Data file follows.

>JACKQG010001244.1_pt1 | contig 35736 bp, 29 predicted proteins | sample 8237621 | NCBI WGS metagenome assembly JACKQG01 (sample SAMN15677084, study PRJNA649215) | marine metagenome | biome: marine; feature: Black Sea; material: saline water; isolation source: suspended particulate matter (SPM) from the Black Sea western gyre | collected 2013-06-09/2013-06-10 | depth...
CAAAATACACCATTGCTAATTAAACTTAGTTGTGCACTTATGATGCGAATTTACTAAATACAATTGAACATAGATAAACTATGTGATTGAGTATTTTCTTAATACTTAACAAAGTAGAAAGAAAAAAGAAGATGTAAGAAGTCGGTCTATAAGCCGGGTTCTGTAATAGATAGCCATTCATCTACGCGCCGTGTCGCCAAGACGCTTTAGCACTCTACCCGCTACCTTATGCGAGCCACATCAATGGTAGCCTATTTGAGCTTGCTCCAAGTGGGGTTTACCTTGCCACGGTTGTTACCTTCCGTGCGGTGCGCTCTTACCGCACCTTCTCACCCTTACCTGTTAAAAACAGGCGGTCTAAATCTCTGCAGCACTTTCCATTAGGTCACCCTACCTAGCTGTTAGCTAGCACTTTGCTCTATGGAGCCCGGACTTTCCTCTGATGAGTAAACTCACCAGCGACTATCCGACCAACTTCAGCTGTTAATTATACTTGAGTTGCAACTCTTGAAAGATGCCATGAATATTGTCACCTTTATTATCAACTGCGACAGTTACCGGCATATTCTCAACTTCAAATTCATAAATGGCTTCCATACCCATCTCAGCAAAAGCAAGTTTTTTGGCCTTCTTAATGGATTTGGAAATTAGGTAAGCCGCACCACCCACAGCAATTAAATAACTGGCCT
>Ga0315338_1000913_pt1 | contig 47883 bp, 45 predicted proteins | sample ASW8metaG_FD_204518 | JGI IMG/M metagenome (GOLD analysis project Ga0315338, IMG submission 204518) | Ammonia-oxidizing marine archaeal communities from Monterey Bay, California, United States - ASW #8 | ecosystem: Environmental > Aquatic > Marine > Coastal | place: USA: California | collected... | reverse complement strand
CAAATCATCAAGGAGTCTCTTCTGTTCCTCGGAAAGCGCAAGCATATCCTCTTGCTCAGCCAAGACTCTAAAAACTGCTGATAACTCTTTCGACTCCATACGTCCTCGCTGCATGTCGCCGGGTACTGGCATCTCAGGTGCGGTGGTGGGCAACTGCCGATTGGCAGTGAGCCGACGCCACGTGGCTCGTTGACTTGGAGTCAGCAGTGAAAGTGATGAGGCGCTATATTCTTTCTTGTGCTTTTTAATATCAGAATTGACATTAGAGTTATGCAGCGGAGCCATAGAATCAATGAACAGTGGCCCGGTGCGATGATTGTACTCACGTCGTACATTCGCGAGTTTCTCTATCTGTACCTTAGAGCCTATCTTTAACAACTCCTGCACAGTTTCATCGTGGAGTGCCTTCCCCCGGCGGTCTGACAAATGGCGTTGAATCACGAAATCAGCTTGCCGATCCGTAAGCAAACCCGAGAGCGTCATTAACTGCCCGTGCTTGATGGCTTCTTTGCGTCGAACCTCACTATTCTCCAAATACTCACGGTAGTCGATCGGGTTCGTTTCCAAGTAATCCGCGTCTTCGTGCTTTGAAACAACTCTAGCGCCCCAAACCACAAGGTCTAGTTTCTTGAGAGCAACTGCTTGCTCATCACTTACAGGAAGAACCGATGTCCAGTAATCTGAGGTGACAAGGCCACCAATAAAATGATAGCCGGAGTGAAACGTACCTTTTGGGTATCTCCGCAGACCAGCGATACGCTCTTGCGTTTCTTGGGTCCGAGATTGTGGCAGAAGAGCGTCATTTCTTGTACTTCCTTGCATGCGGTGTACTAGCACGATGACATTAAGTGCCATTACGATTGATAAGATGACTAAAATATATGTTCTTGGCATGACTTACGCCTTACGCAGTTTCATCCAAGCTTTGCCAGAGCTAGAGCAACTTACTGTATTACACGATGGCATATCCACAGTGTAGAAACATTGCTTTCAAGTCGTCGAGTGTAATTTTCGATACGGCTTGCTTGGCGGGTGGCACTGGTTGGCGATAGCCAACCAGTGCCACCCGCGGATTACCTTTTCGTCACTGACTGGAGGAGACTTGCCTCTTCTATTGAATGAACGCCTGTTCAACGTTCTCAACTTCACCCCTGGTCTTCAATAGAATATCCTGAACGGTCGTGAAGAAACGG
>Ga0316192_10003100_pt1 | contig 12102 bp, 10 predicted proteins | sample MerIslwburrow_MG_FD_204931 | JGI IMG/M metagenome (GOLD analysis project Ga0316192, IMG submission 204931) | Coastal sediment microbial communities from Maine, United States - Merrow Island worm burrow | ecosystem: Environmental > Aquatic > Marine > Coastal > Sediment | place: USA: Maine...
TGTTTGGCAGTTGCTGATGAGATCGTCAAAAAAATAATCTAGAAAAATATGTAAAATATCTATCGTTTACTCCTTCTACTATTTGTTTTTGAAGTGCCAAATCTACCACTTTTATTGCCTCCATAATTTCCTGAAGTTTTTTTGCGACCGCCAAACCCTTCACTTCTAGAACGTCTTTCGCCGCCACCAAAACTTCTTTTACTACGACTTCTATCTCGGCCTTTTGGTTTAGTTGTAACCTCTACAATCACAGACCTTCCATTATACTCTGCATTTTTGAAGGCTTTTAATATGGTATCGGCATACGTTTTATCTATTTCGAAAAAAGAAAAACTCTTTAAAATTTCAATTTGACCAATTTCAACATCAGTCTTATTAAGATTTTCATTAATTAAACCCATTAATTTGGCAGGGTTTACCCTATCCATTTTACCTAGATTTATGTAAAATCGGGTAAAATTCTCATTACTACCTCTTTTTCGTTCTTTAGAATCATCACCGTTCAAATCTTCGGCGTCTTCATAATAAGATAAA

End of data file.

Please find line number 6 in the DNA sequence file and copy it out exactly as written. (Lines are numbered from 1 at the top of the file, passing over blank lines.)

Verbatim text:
TGTTTGGCAGTTGCTGATGAGATCGTCAAAAAAATAATCTAGAAAAATATGTAAAATATCTATCGTTTACTCCTTCTACTATTTGTTTTTGAAGTGCCAAATCTACCACTTTTATTGCCTCCATAATTTCCTGAAGTTTTTTTGCGACCGCCAAACCCTTCACTTCTAGAACGTCTTTCGCCGCCACCAAAACTTCTTTTACTACGACTTCTATCTCGGCCTTTTGGTTTAGTTGTAACCTCTACAATCACAGACCTTCCATTATACTCTGCATTTTTGAAGGCTTTTAATATGGTATCGGCATACGTTTTATCTATTTCGAAAAAAGAAAAACTCTTTAAAATTTCAATTTGACCAATTTCAACATCAGTCTTATTAAGATTTTCATTAATTAAACCCATTAATTTGGCAGGGTTTACCCTATCCATTTTACCTAGATTTATGTAAAATCGGGTAAAATTCTCATTACTACCTCTTTTTCGTTCTTTAGAATCATCACCGTTCAAATCTTCGGCGTCTTCATAATAAGATAAA